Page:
The Cuneiform Digital Library Initiative (CDLI), a cooperation with the Department of Near Eastern Languages and Cultures of the University of California at Los Angeles (UCLA) and the University of Oxford, represents the efforts of an international group of Assyriologists, museum curators, and historians of science to make available online the form and content of cuneiform inscriptions dating from the beginning of writing, ca. 3350 BC, until the end of the pre-Christian era.
More than 230,000 of the estimated more than 500,000 excavated tablets distributed over museums and archives of the whole world have currently been cataloged. For most of them standardized transliterations are provided, complemented by about 75,000 images (scans, scanned copies, or photos). Considerable efforts are presently being made to improve the searching facilities for retrieving the data.
The CDLI acquired a major grant from the Andrew Mellon Foundation in the United States to fund the digitization of major collections in Europe and the US: University of Pennsylvania Museum, British Museum, as well as Syrian collections, and smaller collections in the US and Europe (e.g., Leiden). The Electronic Text Corpus of Sumerian Literature (ETCSL) provides an online searchable corpus of about 400 compositions of "classical" Sumerian literature, with bibliographies and English translations. The data is now being integrated into the CDLI dataset. A database to complement the CDLI datasets with data about physical seals, seal impressions, and composite reconstructions of the complete seal motifs has been created. Work has also been undertaken on the Liagre Böhl collection, housed at The Netherlands Institute for the Near East (NINO) in Leiden.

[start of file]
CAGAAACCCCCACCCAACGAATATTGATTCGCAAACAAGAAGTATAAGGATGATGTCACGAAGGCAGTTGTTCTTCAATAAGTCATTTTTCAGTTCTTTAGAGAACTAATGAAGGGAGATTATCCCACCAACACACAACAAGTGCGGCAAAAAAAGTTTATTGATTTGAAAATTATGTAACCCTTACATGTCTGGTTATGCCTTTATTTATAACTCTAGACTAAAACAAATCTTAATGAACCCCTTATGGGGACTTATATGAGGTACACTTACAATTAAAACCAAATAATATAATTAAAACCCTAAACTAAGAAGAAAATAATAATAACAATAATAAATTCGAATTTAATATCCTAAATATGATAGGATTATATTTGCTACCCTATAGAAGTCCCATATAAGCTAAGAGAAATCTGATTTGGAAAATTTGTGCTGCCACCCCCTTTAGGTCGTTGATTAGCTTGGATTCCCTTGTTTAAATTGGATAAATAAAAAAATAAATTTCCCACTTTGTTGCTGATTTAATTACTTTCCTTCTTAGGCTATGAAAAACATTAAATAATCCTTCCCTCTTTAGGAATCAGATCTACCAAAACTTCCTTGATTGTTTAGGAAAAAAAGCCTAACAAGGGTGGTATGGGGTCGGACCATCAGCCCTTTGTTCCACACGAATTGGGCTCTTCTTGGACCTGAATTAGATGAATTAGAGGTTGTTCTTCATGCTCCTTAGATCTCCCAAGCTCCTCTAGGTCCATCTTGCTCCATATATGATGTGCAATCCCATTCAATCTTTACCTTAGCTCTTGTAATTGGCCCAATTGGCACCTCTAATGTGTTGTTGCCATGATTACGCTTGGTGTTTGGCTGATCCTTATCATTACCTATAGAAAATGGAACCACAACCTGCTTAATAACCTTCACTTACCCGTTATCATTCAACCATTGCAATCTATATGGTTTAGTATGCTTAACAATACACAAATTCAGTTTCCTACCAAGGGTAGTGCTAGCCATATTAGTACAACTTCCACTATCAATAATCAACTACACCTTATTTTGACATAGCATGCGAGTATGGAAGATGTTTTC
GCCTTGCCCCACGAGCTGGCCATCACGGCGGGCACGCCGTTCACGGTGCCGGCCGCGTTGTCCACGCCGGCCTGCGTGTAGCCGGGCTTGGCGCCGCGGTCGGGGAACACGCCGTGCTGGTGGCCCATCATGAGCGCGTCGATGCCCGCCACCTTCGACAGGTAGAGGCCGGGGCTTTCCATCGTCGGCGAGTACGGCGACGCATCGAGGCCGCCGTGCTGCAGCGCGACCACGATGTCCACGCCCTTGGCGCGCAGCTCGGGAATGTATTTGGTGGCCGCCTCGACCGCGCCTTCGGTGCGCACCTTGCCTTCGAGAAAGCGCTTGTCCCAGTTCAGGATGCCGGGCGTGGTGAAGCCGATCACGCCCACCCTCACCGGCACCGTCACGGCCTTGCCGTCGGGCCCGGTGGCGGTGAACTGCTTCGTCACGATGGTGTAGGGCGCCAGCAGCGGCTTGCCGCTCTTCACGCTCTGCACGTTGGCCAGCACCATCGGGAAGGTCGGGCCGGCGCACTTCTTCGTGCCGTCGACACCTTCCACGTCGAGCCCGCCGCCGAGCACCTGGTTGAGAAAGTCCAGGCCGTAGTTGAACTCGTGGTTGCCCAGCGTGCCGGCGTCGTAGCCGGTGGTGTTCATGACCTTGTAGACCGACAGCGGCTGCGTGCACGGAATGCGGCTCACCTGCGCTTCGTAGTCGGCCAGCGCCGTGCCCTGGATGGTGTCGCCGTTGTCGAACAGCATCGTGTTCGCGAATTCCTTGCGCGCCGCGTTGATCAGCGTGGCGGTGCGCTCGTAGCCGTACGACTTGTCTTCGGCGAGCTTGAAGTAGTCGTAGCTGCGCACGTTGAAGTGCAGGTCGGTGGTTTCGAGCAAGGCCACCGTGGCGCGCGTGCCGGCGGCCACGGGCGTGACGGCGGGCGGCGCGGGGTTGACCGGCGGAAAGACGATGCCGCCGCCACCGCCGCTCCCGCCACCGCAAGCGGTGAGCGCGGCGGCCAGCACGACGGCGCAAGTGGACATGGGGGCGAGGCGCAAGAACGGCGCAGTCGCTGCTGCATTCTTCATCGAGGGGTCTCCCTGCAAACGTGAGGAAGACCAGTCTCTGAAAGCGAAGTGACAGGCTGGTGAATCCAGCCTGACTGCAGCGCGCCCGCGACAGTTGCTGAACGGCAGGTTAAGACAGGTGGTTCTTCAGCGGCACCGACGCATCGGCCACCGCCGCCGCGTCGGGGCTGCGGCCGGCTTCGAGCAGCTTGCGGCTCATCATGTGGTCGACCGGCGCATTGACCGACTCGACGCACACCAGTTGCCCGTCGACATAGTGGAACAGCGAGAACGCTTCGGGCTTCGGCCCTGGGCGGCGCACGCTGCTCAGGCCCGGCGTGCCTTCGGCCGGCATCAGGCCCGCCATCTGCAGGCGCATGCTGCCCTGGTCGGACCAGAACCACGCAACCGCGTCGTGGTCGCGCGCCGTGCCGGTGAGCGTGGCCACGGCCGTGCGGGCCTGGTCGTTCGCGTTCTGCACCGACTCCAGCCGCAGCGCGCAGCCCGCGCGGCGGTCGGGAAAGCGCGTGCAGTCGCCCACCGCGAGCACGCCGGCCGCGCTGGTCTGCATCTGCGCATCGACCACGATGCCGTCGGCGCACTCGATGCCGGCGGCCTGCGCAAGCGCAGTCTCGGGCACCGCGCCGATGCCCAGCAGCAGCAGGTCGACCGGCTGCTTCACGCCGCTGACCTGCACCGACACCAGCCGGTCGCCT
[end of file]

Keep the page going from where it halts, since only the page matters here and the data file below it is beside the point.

Furthermore, work in Syria in the context of the Syrian Digital Library of Cuneiform project (SDLC) has been carried out. In cooperation with the SCLC, an interactive Arabic/English/French presentation of a rich and indigenous cuneiform tradition dating back five millennia is in preparation. The cuneiform tablet collections kept in the museums of Damascus, Aleppo, Deir ez-Zor, Raqqa, Lattakia, Idlib and Homs, originate from close to 30 different archeological sites. In the summer of 2009, about 800 cuneiform tablets were digitized and catalogued from the archaeological sites of Tuttul (Tell Bi‚ Äôa) and Tell Beydar, housed in the archeological museums of Raqqa and Deir ez Zor respectively. These digitized images will shortly be freely available online. In the frame of the CDLI project, research was carried out on year names in the period of the third dynasty of Ur and on administrative documents of the excavated archive of the city of Ebla.